Base-Resolution Analyses of Sequence and Parent-of-Origin Dependent DNA Methylation in the Mouse Genome

Ludwig Institute for Cancer Research, 9500 Gilman Drive, La Jolla, CA 92093-0653, USA.
Cell (Impact Factor: 33.12). 02/2012; 148(4):816-31. DOI: 10.1016/j.cell.2011.12.035
Source: PubMed

ABSTRACT Differential methylation of the two parental genomes in placental mammals is essential for genomic imprinting and embryogenesis. To systematically study this epigenetic process, we have generated a base-resolution, allele-specific DNA methylation (ASM) map in the mouse genome. We find parent-of-origin dependent (imprinted) ASM at 1,952 CG dinucleotides. These imprinted CGs form 55 discrete clusters including virtually all known germline differentially methylated regions (DMRs) and 23 previously unknown DMRs, with some occurring at microRNA genes. We also identify sequence-dependent ASM at 131,765 CGs. Interestingly, methylation at these sites exhibits a strong dependence on the immediate adjacent bases, allowing us to define a conserved sequence preference for the mammalian DNA methylation machinery. Finally, we report a surprising presence of non-CG methylation in the adult mouse brain, with some showing evidence of imprinting. Our results provide a resource for understanding the mechanisms of imprinting and allele-specific gene expression in mammalian cells.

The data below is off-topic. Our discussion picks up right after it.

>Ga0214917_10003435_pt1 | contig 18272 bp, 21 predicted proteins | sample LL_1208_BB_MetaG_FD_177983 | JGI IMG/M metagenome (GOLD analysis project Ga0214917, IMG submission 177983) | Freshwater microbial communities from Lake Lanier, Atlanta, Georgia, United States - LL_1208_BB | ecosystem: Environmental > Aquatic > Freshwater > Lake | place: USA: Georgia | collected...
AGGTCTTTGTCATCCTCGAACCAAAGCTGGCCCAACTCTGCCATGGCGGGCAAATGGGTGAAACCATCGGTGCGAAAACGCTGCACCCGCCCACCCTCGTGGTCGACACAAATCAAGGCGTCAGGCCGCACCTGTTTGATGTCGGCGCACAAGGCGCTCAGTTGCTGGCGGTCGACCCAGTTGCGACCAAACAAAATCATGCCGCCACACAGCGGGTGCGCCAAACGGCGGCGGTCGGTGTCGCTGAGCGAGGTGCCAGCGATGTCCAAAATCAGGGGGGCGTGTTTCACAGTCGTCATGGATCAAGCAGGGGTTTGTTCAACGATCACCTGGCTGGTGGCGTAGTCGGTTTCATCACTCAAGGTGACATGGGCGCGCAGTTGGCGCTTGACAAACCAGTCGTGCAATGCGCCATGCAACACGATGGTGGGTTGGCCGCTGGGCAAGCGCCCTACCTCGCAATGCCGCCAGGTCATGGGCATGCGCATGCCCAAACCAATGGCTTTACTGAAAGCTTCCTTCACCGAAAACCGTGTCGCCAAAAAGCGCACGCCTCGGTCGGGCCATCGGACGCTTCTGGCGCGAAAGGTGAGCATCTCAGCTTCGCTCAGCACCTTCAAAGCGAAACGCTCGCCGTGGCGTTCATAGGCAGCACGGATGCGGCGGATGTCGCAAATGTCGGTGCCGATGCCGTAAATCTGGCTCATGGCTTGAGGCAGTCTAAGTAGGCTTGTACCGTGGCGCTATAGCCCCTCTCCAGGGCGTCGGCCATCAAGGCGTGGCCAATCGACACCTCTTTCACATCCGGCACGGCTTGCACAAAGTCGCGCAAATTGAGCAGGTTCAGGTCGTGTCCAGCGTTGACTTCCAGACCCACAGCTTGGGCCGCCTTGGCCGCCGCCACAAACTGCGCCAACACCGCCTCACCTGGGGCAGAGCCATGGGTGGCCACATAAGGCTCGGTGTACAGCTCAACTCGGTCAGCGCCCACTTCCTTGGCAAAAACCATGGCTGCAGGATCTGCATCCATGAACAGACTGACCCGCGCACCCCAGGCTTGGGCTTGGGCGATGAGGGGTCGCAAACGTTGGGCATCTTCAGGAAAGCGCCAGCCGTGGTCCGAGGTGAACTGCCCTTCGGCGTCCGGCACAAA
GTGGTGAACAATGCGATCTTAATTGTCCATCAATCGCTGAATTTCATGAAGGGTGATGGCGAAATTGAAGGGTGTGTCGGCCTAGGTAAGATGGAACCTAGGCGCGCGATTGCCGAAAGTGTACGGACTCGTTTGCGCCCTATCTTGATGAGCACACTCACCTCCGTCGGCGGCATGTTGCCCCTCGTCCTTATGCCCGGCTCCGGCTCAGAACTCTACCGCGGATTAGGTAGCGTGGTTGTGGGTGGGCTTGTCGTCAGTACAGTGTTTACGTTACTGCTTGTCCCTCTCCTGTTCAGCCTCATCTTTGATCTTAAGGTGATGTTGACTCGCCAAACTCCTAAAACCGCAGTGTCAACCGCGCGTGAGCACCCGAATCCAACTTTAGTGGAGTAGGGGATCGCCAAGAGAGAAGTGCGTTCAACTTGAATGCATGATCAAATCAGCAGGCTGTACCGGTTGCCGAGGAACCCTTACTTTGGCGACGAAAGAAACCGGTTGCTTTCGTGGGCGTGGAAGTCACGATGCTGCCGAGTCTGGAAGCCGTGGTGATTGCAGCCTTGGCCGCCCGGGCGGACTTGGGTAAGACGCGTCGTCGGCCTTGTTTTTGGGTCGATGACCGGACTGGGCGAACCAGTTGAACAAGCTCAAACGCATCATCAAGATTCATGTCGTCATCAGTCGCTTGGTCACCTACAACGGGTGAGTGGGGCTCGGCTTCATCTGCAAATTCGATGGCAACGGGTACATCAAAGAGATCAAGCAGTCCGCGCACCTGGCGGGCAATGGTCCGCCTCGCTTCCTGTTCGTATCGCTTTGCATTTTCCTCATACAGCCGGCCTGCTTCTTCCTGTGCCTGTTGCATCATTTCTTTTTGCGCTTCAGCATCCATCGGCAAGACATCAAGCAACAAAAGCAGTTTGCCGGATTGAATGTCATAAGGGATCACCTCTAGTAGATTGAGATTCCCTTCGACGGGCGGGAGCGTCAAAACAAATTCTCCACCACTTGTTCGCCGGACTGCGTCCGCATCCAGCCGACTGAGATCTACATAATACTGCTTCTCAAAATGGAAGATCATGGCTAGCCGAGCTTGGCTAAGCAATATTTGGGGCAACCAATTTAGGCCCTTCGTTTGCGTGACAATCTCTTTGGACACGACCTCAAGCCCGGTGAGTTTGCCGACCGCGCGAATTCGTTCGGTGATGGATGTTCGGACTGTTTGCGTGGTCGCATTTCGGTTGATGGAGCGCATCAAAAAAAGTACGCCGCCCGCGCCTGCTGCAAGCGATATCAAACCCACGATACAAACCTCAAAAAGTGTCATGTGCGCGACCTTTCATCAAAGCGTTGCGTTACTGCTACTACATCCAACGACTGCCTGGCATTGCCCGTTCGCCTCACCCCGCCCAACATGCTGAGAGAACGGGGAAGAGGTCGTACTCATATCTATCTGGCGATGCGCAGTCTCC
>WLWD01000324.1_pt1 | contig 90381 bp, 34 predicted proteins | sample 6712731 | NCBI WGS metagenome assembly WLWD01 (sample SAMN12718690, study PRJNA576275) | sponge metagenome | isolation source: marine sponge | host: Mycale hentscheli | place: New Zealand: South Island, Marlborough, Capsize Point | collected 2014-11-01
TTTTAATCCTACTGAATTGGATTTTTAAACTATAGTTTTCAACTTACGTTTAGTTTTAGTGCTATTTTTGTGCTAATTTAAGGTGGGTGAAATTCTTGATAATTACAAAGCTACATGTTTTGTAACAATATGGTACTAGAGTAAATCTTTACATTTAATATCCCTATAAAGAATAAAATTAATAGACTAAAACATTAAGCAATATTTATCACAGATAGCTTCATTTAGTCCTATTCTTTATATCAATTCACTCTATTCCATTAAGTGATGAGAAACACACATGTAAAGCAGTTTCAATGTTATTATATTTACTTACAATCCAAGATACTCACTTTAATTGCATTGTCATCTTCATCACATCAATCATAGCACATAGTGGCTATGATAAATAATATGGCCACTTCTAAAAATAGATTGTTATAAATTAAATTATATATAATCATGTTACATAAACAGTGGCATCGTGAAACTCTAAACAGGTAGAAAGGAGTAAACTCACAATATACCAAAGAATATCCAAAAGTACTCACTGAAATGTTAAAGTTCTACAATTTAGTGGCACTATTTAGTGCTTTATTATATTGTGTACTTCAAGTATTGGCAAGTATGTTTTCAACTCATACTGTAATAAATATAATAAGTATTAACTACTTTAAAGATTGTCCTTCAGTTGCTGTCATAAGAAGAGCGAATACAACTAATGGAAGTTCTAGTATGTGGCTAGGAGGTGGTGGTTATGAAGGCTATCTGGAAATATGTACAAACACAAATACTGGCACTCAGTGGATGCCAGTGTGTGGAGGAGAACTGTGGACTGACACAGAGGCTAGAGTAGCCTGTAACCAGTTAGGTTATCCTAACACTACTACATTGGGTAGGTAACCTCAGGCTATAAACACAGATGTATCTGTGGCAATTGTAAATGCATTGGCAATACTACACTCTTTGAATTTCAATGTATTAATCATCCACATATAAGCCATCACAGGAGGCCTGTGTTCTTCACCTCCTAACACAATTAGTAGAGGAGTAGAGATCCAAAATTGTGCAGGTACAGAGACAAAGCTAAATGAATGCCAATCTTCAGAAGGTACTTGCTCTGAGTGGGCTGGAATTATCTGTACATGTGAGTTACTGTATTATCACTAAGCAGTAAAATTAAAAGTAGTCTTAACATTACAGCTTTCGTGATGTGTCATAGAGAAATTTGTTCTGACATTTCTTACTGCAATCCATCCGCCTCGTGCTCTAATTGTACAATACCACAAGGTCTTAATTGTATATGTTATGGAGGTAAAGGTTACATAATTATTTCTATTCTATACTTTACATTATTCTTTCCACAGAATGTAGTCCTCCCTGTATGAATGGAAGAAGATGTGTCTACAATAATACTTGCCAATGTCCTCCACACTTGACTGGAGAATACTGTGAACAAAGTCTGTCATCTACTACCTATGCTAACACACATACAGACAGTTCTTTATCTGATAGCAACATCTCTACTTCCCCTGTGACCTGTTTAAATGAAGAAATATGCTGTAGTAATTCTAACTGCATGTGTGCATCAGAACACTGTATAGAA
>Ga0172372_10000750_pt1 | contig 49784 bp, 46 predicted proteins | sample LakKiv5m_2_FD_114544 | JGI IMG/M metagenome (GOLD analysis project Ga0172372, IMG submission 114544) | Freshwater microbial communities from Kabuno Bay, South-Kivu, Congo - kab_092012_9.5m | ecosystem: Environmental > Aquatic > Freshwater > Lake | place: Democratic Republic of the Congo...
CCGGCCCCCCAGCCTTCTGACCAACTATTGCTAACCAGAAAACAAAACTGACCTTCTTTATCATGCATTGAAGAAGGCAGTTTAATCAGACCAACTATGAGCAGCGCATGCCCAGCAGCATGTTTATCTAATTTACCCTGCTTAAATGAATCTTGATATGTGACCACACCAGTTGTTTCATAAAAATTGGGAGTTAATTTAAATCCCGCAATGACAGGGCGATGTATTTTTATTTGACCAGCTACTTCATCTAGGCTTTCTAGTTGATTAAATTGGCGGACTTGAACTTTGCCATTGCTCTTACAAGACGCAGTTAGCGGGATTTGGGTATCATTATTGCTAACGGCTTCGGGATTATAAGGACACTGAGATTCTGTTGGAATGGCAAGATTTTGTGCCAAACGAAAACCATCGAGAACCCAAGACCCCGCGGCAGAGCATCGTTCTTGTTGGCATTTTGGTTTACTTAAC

• Source
    [Show abstract] [Hide abstract]
    ABSTRACT: Parental imprinting results in monoallelic parent-of-origin-dependent gene expression. However, many imprinted genes identified by differential methylation do not exhibit complete monoallelic expression. Previous studies demonstrated complex tissue-dependent expression patterns for some imprinted genes. Still, the complete magnitude of this phenomenon remains largely unknown. By differentiating human parthenogenetic induced pluripotent stem cells into different cell types and combining DNA methylation with a 5' RNA sequencing methodology, we were able to identify tissue- and isoform-dependent imprinted genes in a genome-wide manner. We demonstrate that nearly half of all imprinted genes express both biallelic and monoallelic isoforms that are controlled by tissue-specific alternative promoters. This study provides a global analysis of tissue-specific imprinting in humans and suggests that alternative promoters are central in the regulation of imprinted genes. Copyright © 2015 The Authors. Published by Elsevier Inc. All rights reserved.
    Cell Reports 04/2015; 18. DOI:10.1016/j.celrep.2015.03.023 · 7.21 Impact Factor
  • [Show abstract] [Hide abstract]